221 citations

Journal ArticleDOI
TL;DR: It can be stated that, increasing the ionic conductivity by Fe-doping drastically increases the hybrid capacity of the SC electrodes, as well as a higher capacity compared to LTO/rGO and pure rGO-electrodes.
Abstract: In this work, reduced graphene oxide (rGO) based electrode materials were developed to achieve a hybrid supercapacitor (SC) function. Therefore, several synthesis methods were developed to prepare a cost effective and environmentally friendly rGO. Additionally, to maintain the high surface area, spinel lithium titanate (sLTO) nanoparticles (NPs) were synthesized and deposited on the rGO surface to inhibit the restacking of the rGO layers on graphite. Furthermore, the adequate Fe-doping of sLTO increased the ionic conductivity and the intercalation capacity, which is necessary for a SC performance. The sLTO/rGO-composites were electrochemically analysed by chronopotentiometry and electrochemical impedance spectroscopy (EIS) to determine the stability during charge/discharge cycling and the capacity, respectively. To overcome the drawback of LTO's low conductivity values, its value has been drastically increased by Fe-doping. The results demonstrated the remarkable cycling performance of the Fe:LTO/rGO composite as well as a higher capacity compared to LTO/rGO and pure rGO-electrodes. The thermal stability, degradation and weight loss of the sLTO/rGO in the temperature range between 20 °C and 800 °C were investigated by thermogravimetry (TG)/DTA. As a conclusion, it can be stated that, increasing the ionic conductivity by Fe-doping drastically increases the hybrid capacity of the SC electrodes.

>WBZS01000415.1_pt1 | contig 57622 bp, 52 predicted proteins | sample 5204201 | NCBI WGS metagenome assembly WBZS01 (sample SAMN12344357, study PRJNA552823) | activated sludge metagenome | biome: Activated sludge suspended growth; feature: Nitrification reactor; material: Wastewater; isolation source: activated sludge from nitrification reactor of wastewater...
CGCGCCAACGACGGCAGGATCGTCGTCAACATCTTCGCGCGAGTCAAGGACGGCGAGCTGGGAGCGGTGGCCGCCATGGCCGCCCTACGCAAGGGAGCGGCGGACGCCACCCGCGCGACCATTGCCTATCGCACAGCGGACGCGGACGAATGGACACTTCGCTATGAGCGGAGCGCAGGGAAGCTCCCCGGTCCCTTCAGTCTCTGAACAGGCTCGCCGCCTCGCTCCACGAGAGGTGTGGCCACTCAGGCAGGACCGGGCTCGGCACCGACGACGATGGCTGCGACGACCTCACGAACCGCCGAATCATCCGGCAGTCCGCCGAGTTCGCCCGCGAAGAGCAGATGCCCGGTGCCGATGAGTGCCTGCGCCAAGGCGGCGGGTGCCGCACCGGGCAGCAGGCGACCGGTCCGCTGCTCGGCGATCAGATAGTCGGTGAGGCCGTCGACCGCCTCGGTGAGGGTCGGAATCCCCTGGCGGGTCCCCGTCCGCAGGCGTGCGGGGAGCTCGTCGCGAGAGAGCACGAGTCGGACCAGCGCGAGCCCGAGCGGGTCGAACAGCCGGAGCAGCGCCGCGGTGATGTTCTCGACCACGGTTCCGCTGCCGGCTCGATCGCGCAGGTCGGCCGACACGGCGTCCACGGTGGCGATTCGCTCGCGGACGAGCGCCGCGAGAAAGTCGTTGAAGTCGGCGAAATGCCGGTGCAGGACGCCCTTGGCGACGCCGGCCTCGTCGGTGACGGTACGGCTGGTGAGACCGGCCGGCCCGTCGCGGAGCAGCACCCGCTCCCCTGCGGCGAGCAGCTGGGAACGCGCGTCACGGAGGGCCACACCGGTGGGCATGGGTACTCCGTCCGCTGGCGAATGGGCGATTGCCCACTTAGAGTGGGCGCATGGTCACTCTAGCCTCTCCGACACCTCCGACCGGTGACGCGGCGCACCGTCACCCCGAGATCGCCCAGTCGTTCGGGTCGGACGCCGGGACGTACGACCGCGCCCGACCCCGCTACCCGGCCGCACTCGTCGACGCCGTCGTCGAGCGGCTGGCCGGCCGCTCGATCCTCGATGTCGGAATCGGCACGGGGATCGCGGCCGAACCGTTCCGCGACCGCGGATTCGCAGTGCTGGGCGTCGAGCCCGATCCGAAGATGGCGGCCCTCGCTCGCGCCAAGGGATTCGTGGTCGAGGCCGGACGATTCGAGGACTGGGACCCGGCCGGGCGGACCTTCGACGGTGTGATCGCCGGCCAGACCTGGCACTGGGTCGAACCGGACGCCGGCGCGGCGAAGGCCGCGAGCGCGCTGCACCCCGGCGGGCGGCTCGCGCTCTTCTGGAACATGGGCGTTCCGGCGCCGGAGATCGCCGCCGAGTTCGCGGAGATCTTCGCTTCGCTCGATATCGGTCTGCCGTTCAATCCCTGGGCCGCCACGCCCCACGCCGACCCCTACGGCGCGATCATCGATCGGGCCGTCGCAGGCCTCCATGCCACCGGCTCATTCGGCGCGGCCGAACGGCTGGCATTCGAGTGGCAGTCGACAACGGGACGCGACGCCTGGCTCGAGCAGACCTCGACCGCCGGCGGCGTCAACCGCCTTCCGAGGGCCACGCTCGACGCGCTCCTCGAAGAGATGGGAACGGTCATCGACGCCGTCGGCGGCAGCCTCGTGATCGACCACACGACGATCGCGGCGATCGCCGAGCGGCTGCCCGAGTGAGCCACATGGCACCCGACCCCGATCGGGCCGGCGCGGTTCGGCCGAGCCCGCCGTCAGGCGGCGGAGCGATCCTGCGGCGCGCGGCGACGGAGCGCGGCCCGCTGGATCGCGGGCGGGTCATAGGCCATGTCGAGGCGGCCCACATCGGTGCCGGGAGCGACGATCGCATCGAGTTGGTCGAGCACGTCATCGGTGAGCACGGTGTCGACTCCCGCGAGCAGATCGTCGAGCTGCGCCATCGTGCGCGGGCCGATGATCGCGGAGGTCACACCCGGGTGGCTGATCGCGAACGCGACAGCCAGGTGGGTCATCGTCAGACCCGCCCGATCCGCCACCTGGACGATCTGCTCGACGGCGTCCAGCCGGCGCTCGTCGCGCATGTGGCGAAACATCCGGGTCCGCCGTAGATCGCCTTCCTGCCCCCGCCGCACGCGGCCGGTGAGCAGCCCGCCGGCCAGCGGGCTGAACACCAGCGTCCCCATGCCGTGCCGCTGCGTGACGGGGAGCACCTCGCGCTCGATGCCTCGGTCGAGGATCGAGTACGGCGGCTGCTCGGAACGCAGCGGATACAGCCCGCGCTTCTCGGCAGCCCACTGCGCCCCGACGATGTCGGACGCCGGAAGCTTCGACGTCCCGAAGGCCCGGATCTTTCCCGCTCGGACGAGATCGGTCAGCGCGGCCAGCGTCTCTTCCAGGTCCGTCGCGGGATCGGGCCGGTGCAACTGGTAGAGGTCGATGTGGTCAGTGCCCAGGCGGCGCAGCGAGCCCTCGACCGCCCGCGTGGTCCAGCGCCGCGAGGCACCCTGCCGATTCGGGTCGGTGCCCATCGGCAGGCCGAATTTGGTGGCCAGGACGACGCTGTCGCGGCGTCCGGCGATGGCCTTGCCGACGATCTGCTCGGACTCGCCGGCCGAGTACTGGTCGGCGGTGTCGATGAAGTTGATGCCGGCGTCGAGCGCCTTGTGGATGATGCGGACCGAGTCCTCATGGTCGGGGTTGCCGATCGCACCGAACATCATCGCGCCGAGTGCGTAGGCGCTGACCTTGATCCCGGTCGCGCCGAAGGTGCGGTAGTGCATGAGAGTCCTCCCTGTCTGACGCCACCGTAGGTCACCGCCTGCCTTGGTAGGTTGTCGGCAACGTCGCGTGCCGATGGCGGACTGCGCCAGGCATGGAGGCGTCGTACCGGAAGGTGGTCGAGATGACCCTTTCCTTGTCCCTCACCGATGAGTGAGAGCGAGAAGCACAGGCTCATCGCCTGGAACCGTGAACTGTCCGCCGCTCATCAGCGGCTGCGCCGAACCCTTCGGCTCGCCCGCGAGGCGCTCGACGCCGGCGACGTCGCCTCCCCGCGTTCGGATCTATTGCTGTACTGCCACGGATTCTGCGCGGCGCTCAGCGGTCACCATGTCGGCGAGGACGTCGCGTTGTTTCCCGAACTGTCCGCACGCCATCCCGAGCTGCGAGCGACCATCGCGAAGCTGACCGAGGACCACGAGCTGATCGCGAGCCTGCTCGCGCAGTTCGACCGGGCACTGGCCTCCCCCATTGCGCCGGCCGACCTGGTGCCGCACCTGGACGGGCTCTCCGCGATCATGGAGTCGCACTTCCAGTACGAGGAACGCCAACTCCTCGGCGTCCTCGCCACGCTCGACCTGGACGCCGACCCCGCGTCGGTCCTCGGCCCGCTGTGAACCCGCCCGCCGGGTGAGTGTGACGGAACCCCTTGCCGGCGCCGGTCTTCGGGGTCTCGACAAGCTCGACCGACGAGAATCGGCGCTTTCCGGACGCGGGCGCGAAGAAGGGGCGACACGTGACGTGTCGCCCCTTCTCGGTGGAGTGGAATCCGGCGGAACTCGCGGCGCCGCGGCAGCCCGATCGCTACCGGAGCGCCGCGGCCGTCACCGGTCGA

155 citations

Journal ArticleDOI
TL;DR: It is found that high spin Fe(3+) ions are substitutionally incorporated at the Zn(2+) in the tetrahedral-core sites and in pseudo-octahedral surface sites in ZnO, and its presence promoted the formation of additional single charged oxygen vacancies, zinc vacancies, and more oxygen-ended polar terminations at the nanoparticle surface.